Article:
Towards co-creation: A design-led study of ecological shifts in the tidal margin.
The ecological resilience of the intertidal margins of many cities is increasingly under pressure due to climatic shifts and urbanisation. As rising sea levels push the high-water mark landward, many coastal species are prevented from migrating inland due to natural or man-made barriers. This results in a phenomena known as ‘coastal squeeze’.
Pauatahanui Inlet, Porirua supports a diverse ecosystem of aqua-fauna, micro invertebrates and wading birds that rely on the shallow saltmarsh habitat within the estuary. However, with sedimentation from the surrounding catchments slowly filling up the inlet along with and predicted tidal inundation from sea level rise, the future of this coastline is uncertain.
Rather than attempting to solve or secure a fixed future for the coastline, as is the prevailing anthropocentric response, this design led research seeks to respond to these human induced pressures by working with the cyclical phenological processes and ecological interactions occurring within the harbour. The research ambition is to co-create a shared public tidal realm.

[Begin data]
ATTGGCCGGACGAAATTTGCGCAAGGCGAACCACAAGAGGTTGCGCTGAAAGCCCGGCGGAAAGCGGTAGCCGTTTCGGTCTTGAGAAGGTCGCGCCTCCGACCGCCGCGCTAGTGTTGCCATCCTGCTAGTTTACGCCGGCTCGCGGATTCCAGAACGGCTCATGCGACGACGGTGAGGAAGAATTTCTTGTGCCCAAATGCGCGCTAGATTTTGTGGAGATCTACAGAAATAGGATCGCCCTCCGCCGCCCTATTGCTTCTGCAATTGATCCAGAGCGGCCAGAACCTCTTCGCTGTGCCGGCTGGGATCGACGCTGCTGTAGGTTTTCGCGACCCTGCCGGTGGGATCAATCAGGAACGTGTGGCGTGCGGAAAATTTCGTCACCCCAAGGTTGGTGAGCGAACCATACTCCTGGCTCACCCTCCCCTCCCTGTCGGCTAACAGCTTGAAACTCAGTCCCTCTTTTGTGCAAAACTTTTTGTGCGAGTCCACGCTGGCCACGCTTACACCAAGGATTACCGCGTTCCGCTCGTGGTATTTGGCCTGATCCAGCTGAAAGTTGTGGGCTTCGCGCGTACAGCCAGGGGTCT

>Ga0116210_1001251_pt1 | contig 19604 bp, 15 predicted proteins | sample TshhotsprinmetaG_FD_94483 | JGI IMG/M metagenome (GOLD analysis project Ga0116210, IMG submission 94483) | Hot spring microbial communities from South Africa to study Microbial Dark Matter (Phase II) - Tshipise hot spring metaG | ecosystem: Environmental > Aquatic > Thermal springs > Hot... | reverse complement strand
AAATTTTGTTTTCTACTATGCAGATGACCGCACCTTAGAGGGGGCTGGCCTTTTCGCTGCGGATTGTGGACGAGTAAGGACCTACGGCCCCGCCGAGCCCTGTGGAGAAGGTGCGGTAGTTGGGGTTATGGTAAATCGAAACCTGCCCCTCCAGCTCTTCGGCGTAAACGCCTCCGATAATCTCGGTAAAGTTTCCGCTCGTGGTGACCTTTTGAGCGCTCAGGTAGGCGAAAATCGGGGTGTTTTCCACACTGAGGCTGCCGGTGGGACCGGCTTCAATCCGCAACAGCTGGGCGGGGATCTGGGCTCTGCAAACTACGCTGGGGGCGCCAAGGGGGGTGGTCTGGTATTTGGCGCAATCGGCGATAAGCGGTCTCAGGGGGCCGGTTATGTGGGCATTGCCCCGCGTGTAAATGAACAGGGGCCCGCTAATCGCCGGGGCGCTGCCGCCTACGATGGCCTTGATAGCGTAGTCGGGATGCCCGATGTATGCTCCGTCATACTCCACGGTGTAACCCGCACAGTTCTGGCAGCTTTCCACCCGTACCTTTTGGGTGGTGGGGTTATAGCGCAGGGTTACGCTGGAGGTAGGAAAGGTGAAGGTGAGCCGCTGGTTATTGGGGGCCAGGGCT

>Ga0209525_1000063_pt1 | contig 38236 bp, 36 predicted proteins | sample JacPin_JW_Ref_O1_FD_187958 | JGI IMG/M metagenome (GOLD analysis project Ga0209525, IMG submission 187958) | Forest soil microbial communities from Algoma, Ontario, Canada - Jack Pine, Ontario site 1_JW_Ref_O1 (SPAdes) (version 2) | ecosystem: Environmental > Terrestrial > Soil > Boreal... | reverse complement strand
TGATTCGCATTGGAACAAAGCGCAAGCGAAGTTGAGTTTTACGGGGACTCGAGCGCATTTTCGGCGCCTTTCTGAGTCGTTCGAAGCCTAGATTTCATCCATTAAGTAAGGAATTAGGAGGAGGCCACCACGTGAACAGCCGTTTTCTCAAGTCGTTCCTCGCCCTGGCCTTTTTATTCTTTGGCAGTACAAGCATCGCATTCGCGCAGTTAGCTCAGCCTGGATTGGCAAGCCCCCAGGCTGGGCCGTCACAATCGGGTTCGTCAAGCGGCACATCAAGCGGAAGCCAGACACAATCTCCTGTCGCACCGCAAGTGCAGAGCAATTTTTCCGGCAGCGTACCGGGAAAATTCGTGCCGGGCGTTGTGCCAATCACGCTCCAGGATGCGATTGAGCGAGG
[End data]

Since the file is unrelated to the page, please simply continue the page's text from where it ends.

This objective is tested through the design of a coastal boardwalk for the Pauatahanui Inlet. Unlike human-focused boardwalks, this infrastructure is designed with the capacity to adapt as the tidal edge shifts, in either direction, while facilitating movement for all forms of life to traverse the harbour. The research attempts to surpass perceived barriers between nature and culture with an emergent inquiry into the poetic nature of the site itself. Here landscape design practice is developed towards the creation of social capital as occurring between species, while ensuring the natural ecosystem (and the life it supports) has the capacity to adapt to potential climate related changes.